He interrupts again. “Nope! Everyone’s equal, with one person, one vote. Y’ever hear of the Masons? You know, the pyramid with the evil eye on top, on the one-dollar bill? They got us into this mess…. Well just wait. Twenty-twelve.” He nods, and sucks a little ketchup out of one of the opened packets gracing the dashboard. “Twenty-twelve,” he says.

I desist. In my two and a half years of selling Zendik propaganda on the street, I’ve learned it doesn’t pay to argue with fanatics.

The dog–who seems remarkably well-adjusted, considering her upbringing–keeps trying to jump into my lap. Glancing behind me, I can see why: She is losing seat to an advancing tide. Of Stuff. Tarp, tent, thermarest. Fishing pole, galoshes, gasoline can. Bungee cord, duct tape, binoculars. The number of Necessary Items he has packed into his car is truly insane. There’s every possible thing you could need, to fix or fill or find something on the road. He is, apparently, traveling on a shoestring–and if that shoestring should break, he’s brought a replacement.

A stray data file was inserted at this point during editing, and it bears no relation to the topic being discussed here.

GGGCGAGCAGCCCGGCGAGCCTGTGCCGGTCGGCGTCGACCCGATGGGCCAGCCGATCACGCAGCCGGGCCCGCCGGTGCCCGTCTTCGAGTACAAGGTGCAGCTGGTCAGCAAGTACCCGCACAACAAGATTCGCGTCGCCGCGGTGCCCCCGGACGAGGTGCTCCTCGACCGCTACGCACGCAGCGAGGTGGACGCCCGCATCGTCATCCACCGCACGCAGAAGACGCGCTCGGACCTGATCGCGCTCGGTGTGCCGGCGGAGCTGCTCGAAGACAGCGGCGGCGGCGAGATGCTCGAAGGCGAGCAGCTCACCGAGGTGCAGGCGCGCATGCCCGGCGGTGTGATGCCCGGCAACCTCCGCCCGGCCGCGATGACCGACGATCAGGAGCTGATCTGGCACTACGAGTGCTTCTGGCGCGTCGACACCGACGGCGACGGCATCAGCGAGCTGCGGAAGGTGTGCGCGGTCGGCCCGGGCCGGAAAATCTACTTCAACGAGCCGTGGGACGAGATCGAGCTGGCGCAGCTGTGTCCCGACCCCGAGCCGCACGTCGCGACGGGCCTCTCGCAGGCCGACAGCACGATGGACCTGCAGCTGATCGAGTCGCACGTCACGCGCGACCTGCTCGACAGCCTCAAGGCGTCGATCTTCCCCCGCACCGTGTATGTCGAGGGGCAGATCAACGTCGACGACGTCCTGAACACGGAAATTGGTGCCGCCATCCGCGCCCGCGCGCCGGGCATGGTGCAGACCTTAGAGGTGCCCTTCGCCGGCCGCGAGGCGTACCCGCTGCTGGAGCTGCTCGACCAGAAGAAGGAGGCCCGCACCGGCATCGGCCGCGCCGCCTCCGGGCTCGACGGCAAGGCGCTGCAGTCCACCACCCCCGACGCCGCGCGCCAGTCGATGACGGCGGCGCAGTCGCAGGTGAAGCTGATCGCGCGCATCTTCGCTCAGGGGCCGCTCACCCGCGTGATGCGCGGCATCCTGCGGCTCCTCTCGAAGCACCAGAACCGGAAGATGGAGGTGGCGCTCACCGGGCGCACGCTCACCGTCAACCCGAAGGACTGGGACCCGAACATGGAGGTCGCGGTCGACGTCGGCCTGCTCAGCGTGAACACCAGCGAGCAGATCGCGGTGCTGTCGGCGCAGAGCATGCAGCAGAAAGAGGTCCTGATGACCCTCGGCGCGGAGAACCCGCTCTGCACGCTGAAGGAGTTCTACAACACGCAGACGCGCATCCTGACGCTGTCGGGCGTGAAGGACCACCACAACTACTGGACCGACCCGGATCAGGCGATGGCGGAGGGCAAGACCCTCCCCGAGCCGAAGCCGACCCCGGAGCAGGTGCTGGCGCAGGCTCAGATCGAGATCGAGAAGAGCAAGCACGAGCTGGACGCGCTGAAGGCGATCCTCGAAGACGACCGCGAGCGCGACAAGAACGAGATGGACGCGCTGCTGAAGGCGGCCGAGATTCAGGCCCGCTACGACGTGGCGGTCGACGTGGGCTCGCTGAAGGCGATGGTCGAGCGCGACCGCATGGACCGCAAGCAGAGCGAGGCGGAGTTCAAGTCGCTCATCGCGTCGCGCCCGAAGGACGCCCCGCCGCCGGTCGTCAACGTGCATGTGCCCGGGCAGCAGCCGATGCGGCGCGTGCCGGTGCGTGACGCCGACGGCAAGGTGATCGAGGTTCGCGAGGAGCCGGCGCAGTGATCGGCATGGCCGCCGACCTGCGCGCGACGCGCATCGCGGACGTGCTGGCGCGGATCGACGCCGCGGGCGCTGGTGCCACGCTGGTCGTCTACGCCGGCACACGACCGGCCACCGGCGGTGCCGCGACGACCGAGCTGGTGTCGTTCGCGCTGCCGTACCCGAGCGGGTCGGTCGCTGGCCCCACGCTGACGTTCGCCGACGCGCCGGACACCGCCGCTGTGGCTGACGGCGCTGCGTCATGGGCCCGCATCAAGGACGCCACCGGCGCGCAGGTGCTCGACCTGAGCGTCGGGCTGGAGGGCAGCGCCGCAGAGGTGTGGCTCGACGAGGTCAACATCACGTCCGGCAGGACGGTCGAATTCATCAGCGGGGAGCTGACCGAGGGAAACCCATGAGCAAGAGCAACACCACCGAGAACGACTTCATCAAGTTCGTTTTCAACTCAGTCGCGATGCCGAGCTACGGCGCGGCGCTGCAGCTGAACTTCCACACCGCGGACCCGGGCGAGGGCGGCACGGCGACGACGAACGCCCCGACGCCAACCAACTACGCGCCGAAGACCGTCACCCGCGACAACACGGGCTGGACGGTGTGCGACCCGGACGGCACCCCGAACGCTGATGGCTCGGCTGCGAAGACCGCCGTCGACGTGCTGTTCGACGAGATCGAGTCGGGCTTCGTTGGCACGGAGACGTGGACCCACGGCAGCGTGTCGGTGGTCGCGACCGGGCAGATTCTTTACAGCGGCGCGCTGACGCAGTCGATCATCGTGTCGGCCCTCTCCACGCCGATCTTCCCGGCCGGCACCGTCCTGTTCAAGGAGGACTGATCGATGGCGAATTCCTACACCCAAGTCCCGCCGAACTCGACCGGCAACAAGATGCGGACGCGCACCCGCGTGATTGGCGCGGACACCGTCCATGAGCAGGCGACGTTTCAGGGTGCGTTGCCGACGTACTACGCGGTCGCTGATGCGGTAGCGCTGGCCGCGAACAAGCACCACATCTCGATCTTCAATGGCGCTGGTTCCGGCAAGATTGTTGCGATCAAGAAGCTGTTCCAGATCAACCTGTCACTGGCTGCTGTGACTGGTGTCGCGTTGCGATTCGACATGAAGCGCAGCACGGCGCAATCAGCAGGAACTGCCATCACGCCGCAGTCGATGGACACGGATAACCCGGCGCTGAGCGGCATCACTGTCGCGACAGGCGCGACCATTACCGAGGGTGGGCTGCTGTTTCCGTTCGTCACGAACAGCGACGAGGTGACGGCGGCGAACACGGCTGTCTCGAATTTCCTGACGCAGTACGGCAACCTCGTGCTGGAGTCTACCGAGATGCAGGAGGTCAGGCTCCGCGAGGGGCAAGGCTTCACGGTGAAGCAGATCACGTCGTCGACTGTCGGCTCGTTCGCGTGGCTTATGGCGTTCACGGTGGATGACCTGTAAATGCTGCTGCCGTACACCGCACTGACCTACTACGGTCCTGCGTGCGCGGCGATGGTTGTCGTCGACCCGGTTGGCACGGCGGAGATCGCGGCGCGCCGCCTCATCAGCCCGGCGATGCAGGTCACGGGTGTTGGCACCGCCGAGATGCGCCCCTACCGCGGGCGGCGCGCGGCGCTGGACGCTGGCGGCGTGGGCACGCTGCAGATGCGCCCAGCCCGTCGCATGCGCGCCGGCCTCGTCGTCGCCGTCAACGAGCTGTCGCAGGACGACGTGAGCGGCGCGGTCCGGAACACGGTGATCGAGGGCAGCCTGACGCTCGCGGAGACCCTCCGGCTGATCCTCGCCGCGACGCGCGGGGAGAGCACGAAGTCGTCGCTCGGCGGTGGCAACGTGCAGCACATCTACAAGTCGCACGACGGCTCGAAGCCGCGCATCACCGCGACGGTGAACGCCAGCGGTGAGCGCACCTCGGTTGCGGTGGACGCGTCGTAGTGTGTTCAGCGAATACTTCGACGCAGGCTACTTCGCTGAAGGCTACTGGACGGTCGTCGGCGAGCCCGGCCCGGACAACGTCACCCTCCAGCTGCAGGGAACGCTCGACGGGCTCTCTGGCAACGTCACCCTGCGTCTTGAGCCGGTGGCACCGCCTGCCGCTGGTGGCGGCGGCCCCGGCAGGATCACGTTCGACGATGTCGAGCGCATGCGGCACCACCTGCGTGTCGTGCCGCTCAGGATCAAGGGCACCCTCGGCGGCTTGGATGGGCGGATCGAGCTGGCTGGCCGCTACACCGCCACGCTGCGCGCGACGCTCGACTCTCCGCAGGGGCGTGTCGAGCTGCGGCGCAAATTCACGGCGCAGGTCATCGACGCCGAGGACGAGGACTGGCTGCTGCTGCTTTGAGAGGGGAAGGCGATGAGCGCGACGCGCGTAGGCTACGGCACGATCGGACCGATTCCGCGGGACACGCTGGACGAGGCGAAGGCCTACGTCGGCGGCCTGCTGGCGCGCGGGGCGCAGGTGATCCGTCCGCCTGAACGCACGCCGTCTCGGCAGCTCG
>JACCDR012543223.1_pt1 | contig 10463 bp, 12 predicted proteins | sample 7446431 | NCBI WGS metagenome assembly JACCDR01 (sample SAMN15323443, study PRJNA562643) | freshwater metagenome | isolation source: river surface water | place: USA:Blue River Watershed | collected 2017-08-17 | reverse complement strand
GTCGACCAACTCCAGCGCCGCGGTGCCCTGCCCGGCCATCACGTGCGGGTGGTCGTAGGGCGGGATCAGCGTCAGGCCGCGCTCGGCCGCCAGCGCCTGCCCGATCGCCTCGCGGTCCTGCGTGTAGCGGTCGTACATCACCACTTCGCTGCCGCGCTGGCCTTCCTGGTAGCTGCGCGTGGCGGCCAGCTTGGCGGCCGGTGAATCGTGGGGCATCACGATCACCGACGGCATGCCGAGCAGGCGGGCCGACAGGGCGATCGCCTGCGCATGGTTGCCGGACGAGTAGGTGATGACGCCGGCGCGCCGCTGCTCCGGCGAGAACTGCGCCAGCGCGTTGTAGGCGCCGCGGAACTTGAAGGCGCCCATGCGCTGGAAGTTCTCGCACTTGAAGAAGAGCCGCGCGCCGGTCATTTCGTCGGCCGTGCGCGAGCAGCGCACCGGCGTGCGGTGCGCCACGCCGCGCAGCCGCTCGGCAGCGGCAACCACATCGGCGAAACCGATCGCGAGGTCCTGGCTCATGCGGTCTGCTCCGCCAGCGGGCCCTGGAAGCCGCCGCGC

I’m no longer so thrilled that Stuffed Station Wagon Man is going all the way to Colorado. The proximity of our destinations means we could potentially be traveling together for days. That is, unless I manage to ditch him.

Early in the second evening of our joint sojourn–when I’ve been with him for about twenty-four hours–he mentions stopping and camping for the night, even though it’s still light out. I say I’d rather keep going. “But where will you sleep?” he asks. “And how will you get another ride, out here in the Yukon?”